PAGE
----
Barriers and facilitators to the implementation of person‐centred care in different healthcare contexts

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Patient‐centred care is professed to have more evangelists than practitioners 1, yet models of person‐centredness and patient‐centredness have become increasingly adopted by policy‐makers 2. Recent debates about patient‐centredness and person‐centredness demonstrate a shift towards inclusivity and equity in the professional–patient relationship 4. In keeping with other healthcare providers internationally, Swedish healthcare professionals seek to strengthen the position of patients and their participation in care 5.
Although patient‐centred care and person‐centred care (PCC) are frequently conflated in the literature, in both, professionals are encouraged to acknowledge the patient as an equal partner in the development and assessment of their care 6. Evidence suggests that PCC can be delivered effectively 8, and patients with long‐term conditions benefit from this approach 9. Moreover, researchers report that PCC can be facilitated through effective leadership 12 and by knowledgeable professionals with sound communication skills 7.
The uptake of PCC remains sporadic as barriers are identified as well as facilitators 14. As McCormack 19 suggests the context of the care environment has the greatest potential to restrict or support PCC in practice. The implementation of PCC can also vary depending upon patient populations, providers of care and settings and how professionals and patients understand what constitutes caring 20. Additional challenges to PCC include professional practice, beliefs and cultures 21; professionals erroneously believing that they are practicing PCC; or reverting to disease‐centred care when under pressure 15. How PCC is translated into practice remains challenging 22 and person‐centredness needs to be considered in the wider context in terms of the care environment and beyond 17.
The implementation of PCC poses challenges. Few studies describe how healthcare professionals can become proficient, well‐trained PCC practitioners and integrate theory into practice in contrasting settings 23. Less is known about what we can learn from implementing and evaluating PCC in the context of routine care, patients’ priorities and personal needs. Addressing these gaps is important to gain insight into the factors that help or hinder understanding, acceptance and implementation.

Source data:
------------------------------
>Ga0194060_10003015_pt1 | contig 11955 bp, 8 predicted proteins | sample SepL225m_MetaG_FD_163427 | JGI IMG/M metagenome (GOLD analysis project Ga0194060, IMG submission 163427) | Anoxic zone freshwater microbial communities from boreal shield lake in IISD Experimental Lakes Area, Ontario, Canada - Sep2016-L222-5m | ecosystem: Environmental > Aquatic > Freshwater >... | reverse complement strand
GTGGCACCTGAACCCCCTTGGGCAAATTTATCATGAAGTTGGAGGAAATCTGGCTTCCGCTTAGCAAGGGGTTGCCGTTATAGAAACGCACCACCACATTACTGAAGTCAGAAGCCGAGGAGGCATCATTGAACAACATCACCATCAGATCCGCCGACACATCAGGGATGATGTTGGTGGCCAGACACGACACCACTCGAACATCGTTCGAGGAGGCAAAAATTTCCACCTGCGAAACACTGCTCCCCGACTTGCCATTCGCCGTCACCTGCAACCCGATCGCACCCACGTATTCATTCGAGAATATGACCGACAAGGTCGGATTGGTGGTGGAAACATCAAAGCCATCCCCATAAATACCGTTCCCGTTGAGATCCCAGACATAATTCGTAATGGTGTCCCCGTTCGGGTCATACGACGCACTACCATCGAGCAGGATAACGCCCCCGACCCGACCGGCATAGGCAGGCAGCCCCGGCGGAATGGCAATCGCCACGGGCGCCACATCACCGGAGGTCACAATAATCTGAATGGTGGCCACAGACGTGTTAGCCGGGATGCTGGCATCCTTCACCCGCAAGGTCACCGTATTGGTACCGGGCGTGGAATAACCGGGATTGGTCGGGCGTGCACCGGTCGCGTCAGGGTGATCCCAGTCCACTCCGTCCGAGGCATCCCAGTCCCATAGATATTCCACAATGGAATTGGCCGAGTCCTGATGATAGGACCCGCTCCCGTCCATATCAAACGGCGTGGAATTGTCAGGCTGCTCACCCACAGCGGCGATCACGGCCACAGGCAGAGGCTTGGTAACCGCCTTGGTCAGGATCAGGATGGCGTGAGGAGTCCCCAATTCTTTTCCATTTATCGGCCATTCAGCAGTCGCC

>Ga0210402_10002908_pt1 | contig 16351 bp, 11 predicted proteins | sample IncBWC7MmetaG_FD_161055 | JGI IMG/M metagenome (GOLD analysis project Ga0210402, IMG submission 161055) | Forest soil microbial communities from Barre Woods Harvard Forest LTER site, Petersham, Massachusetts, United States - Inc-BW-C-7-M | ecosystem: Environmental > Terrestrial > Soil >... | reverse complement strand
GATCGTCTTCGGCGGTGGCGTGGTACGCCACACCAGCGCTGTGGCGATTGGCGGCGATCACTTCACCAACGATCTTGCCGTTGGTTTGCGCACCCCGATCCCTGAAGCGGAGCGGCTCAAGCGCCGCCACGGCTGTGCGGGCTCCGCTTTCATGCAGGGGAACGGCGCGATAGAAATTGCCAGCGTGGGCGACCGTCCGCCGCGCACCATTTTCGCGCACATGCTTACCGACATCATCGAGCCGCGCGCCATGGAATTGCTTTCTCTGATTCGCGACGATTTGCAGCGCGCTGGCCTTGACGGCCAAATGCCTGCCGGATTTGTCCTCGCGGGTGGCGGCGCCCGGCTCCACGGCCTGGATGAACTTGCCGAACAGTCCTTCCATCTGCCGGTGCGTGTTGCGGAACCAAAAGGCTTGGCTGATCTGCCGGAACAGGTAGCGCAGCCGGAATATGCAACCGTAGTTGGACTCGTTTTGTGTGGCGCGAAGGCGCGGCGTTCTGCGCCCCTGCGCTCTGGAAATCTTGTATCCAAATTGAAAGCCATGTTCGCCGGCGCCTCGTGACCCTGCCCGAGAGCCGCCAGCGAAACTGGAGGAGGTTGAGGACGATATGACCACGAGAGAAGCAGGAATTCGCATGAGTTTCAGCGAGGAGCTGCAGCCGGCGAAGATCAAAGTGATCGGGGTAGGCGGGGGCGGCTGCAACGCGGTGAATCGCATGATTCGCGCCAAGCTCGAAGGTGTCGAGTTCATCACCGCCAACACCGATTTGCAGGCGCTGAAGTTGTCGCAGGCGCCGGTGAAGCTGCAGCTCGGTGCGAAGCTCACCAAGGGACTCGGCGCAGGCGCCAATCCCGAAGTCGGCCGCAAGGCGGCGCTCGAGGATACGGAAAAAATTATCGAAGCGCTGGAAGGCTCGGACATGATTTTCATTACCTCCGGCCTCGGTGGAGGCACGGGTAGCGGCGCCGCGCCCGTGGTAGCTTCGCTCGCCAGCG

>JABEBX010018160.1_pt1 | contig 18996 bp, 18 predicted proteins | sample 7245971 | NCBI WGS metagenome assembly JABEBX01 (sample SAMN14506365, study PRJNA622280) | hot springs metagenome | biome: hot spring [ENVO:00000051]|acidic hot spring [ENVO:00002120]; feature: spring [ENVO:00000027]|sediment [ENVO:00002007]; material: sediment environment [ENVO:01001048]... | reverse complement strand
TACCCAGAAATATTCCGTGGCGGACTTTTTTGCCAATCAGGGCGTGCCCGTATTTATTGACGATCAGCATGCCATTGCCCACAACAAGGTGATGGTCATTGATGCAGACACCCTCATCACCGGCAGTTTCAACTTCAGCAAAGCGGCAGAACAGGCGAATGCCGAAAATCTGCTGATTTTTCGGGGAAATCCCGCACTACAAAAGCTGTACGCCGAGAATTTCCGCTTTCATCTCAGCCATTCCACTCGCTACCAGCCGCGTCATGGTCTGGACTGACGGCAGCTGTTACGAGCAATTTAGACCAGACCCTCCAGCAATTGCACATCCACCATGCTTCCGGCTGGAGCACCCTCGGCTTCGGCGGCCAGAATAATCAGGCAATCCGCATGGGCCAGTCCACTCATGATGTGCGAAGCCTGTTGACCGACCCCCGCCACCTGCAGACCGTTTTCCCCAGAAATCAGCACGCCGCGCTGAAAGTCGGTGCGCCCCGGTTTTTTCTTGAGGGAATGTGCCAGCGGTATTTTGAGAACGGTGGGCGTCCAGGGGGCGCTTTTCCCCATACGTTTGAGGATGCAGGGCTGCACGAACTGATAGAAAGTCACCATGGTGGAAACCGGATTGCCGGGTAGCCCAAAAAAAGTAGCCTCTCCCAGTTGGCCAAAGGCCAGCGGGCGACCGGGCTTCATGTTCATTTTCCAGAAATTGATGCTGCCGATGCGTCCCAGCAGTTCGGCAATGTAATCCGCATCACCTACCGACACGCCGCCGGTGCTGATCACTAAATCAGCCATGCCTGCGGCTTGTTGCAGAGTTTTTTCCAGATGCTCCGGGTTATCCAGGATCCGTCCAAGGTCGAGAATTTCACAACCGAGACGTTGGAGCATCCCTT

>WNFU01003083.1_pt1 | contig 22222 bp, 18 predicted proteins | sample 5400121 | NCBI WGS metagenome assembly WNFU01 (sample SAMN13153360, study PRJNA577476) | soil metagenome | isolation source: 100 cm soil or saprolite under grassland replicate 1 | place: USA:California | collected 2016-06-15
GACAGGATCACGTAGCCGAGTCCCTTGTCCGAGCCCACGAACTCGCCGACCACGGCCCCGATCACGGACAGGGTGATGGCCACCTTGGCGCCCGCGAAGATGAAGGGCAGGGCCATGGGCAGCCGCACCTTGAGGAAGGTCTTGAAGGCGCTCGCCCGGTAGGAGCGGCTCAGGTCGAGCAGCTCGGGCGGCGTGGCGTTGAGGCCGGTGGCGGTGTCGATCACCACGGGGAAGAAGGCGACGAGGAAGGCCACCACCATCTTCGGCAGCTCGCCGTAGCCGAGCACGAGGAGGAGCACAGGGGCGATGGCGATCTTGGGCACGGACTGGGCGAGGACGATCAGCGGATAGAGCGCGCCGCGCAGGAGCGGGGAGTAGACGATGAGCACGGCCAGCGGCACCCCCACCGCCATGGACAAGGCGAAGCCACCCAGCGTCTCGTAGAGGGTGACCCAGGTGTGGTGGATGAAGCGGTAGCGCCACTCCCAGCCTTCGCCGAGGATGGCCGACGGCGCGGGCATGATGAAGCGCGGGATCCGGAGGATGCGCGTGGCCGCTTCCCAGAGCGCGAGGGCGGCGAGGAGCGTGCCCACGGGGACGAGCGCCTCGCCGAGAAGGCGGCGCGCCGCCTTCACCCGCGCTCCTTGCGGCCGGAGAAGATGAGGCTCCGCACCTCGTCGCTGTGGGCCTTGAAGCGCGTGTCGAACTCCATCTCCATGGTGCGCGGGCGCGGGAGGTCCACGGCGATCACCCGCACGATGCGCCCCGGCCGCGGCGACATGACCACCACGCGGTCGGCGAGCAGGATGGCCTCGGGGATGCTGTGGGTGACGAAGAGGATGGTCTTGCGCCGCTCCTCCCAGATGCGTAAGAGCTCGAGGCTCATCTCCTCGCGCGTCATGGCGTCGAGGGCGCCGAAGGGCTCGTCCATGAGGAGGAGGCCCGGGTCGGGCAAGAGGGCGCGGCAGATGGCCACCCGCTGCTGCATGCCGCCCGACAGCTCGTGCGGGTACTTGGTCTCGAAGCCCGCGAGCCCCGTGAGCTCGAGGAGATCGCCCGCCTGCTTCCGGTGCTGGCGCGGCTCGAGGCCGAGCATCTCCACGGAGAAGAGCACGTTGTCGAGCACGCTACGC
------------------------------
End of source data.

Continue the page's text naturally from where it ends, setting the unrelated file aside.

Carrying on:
To improve the practice of PCC, researchers at the University of Gothenburg, Sweden, successfully obtained national funding to establish the Centre for Person‐Centred Care (GPCC). At GPCC, about 40 research projects are currently investigating PCC from the perspective of people with long‐term conditions and health professionals delivering care 24. These studies are based in various hospital, primary care and community settings in Sweden. At GPCC, the term person‐centred care (PCC), as opposed to patient‐centred care is preferred, as this acknowledges the person behind the patient 12. This centre funds and conducts research in the field of PCC, in a variety of healthcare settings, anchored within a model of PCC that has clear philosophical and practical guidance. The GPCC model of PCC relies upon three simple routines 15. The first routine elicits the patient narrative or subjective account of the person's illness experience, strengths and future plans. The second agrees a partnership with shared decisions and goals between professional, patient and often their relatives, and the third routine ensures this partnership and narrative is documented. 12. These routines were initially tested in a controlled clinical study of people hospitalised for worsening chronic heart failure and further developed in a recent randomised clinical study on acute coronary syndrome (ACS) 26, referred to here as the index project. This subsequently formed the basis for the GPCC model.
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